One of the benefits of being authentic is word-of-mouth recommendations and repeat purchases. In other words… loyalty. Whether B2B or B2C, understanding what authentic means and living it every day is a mandate in today’s complex markets.
February 19, 2016 No Comments
Brands are ultimately about meaning. Stories are the building blocks of meaning. And stories that connect your brand with a fundamental human need can help you build a powerful bond with your clients.
In our experience, this is as true for management consultants, accountants, law firms and architects as it is for carmakers, technology manufacturers, fashion designers and food brands. The difference is that while we have long accepted that emotional connection can drive consumer purchases, we like to think that business-to-business purchases are driven entirely by cold reason. They are not.
We have spent many years interviewing C-suite executives who purchase professional services. Sometimes one firm has a “silver bullet”, a tool or insight or method that nobody else has, so the choice is obvious. It happens, but it’s vanishingly rare (and quickly copied).
More often, clients have to choose between firms that have very similar offerings, people and approaches. So how do they pick? We have found that they make choices based on the story the brand tells them… the story that the brand allows them to tell about themselves.
Certain narrative patterns or storylines tend to recur within particular categories of professional services firms. The table below illustrates a few of the story patterns we often see in our work with these firms.
Each of these narrative patterns enables a brand to evoke and address a deep human need, even when offering an abstraction such as professional advice. And each of these stories can be told in a multitude of different ways.
By understanding these patterns, a professional service firm can drive differentiation and preference.
So how do you discover and then develop your authentic brand story? There are strong clues in your firm’s origin story and in the recurring iconic stories about the firm that your professionals tell themselves. The stories that clients tell about you (and the language they use to tell them) are also powerful sources. In both cases, it takes skilled questioning and astute listening to draw out the truth in the tale.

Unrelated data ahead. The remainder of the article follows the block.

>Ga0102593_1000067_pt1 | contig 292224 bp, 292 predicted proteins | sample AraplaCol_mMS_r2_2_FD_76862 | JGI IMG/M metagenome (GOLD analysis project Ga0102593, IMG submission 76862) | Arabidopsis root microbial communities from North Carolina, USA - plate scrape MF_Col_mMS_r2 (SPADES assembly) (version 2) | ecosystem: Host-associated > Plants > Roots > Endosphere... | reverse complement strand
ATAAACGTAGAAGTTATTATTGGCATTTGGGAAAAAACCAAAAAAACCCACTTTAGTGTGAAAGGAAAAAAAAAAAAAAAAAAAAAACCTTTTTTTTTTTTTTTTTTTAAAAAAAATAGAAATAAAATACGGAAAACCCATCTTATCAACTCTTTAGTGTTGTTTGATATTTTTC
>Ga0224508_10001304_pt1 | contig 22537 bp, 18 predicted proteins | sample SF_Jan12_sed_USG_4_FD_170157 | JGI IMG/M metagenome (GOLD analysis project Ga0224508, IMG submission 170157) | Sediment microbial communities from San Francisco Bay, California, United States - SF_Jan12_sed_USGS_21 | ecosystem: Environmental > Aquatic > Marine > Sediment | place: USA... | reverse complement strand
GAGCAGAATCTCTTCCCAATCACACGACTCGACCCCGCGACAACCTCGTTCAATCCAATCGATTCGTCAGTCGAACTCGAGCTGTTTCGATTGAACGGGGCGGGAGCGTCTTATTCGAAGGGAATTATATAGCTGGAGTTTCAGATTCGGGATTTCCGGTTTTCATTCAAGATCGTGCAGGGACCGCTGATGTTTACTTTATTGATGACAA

Once you have discovered the fundamental brand story that reflects the truth of your organization, it can then be developed into compelling market-facing messages, woven through all your communications and crucially, embedded in the culture of the firm and the behavior of your people.
August 7, 2015 No Comments
Riddle me this: how do you boost sales by almost one third while telling your customers to buy less from you?
Sustainability and authenticity are the twin brand values that can power this exemplary business growth, and Patagonia is the current exemplar.
For some time now, Patagonia has been urging customers to repair and keep their $700 Patagonia parkas rather than buy new ones. The result? Sales increased almost one-third to $543 million last year, which included about nine months of the “Buy Less” marketing campaign.
October 4, 2013 No Comments
Generation Y Should I Trust You? The Challenge for Brands
Brands are symbols of trust – we use them as navigation beacons in a landscape of uncertain options. But the next generation of consumers is re-defining what it takes to be trusted. At the core of this re-definition are two attributes: sustainability and authenticity. Brands that lack those qualities will struggle increasingly to attract either consumers or recruits.
According to research by The Intelligence Group, this next generation of consumers, described as Generation Y or ‘Millenials’, want to make the world a better place, and they’re demonstrating this intent in the brands and products they choose, ‘… products that follow ethical practices and are aligned with social causes’. (adweek: responsible youth)
For these digital natives, sharing is a normal part of life. Everyday they share photos, ideas, technology and information about themselves. Defined by The Cloud, a key facilitator of this ‘open source‘ lifestyle is mutual trust and the brands that can demonstrate the qualities that drive trust, like honesty and authenticity, will benefit from Generation Y’s loyalty.
August 2, 2013 No Comments
This week MillerCoors announced that they will test market a new beer called “Batch 19,” bringing back a “pre-prohibition recipe.” The future is the past. And why not… we live in challenging times where we are all nervous about our future.
You’ve just got to look around to see how tough economic times strain our desire to take risks. It makes sense that we feel more comfortable with what we know than what we don’t know. Grandma’s recipes are looking better and better. [Read more →]
March 19, 2010 225 Comments